One of the major announcements in 2017 Budget was to establish CERT-Fin (computer emergency response team for financial sector) in India. This is the first time that cyber crime menace affecting the financial sector will be handled through a dedicated computer emergency response team. While exact structure and function of CERT-Fin are yet to be disclosed, it’s time to examine existing data breach reporting norms and the manner in which they will support this initiative.
In October 2016, almost 3.2 million debit cards, issued by major banks in India were allegedly compromised due to the presence of malware in affected ATMs. Website of a major depository in India was hacked in the same month. Reacting to the compromise of cards, issuing banks responded by blocking the cards and reporting the details to RBI. The depository reported the incident to CERT-in (Computer Emergency Response team under Ministry of Electronics and Information Technology) and later to Sebi. Public, who are the actual stake holders, whose money was in the banks and stocks were with the depository, probably got to see this only through the news reports. Regulators too were probably not informed in time.
It was due to the delayed reporting that RBI directed the banks to report such incidents in space of two to six hours. Sebi directed the depository to report any such breach within a reasonable time. Directions to inform the public however, are still missing.
Even this one sided reporting, almost neglecting the true owners of assets, i.e. the citizens, lacks any legislative sanction. This, however, is not how cyber incidents are reported and handled internationally. European Union in April 2016 adopted General Data Protection Regulation (GDPR). As per this regulation, failure to report within 72 hours of the breach could lead to fine up to 2 percent of the annual turnover of the entity involved. Almost all states in Unites states of America except Alabama, New Mexico, and South Dakota have security breach laws. Proposed CERT-Fin, to be effective, will require the backing of legally mandated data breach reporting norms for disclosure of security breaches both to itself, regulators and the public.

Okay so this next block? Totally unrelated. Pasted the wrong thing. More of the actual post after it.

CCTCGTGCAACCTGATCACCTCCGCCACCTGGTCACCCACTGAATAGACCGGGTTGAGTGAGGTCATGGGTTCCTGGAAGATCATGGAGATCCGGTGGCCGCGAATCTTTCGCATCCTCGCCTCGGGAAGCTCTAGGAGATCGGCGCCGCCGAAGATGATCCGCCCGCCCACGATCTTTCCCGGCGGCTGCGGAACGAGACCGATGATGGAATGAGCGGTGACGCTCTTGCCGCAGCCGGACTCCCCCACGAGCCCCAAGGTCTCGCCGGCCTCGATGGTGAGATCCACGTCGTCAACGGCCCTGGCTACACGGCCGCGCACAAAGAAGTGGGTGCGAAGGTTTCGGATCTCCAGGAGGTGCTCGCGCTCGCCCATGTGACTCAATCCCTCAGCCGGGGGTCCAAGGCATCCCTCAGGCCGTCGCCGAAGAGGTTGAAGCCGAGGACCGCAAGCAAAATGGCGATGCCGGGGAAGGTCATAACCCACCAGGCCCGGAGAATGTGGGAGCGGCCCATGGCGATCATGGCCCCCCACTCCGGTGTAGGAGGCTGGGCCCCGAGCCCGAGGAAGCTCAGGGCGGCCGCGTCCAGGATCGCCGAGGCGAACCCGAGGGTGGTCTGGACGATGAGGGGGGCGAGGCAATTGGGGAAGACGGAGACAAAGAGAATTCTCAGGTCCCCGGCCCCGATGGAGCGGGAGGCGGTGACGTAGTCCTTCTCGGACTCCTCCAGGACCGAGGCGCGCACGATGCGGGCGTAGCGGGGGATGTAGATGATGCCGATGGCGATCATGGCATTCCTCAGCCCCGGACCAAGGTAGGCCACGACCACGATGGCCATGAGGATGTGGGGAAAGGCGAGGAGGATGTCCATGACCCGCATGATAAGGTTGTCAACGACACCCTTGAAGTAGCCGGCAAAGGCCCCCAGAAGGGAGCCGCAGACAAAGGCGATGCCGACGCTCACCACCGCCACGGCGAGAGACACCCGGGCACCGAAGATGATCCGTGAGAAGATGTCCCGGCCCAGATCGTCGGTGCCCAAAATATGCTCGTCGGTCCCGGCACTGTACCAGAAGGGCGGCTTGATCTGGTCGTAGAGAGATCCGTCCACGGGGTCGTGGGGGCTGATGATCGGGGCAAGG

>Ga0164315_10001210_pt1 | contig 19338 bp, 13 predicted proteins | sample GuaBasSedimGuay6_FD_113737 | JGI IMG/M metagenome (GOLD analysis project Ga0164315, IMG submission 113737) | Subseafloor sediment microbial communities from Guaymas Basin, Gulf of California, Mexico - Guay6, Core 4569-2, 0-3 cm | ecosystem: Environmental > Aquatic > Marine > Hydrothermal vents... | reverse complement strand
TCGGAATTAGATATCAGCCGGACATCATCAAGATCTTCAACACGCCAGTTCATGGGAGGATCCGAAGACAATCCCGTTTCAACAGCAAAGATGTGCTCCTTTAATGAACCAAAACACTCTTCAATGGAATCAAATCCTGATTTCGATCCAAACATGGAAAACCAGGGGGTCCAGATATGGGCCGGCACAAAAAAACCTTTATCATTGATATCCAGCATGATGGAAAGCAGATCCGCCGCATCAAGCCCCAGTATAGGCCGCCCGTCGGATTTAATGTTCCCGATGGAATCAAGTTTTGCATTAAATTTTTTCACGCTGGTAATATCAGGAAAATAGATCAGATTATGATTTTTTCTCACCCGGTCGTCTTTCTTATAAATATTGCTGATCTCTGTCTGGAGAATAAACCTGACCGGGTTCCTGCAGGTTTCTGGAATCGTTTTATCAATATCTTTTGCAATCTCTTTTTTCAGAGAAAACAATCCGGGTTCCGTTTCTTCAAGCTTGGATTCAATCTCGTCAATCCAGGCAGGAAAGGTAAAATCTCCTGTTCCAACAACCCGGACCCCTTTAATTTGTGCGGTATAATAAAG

Besides making the reporting of security breaches mandatory, CERT-Fin will be best served if each reported security breach leading to loss of public money is also mandatorily reported to the Police. As of now in absence of any law requiring compulsory reporting, most such cases are probably neither reported nor criminally investigated. Most cases involving intricate technology details, enquiries end with detailed reports of internal/external auditors and technical committees.
Recently in an alleged misuse of High Frequency Trading option in one of the stock exchanges, probably only internal enquiries/audit by the exchange and the regulator were done. If a breach or misuse of resource provided wrongful advantage to some and wrongful disadvantage to others, it requires being criminally investigation. In cases like these, proposed CERT-Fin will possibly play a pivotal role in providing much needed technical support to investigating agencies.
Building this background of legislative framework for proposed CERT-Fin is also not too difficult. This can be achieved by amending the existing Information Technology Act, 2000. Section 43A of IT Act already provides for compensation to be provided for failure to protect data. Same section can be amended to include time frame in which a security breach has to be reported, both to the concerned regulator/law enforcement agency as well as to the concerned citizens. Punitive action in case of failure to report can also be included in the amendments.
With these changes in existing laws, proposed CERT-Fin will help not only in prompt disclosure of cyber security incidents to the public and regulators, but will also provide much needed technical support to financial institutions in case of future cyber incidents.
Updated Date: Mar 10, 2017 16:29 PM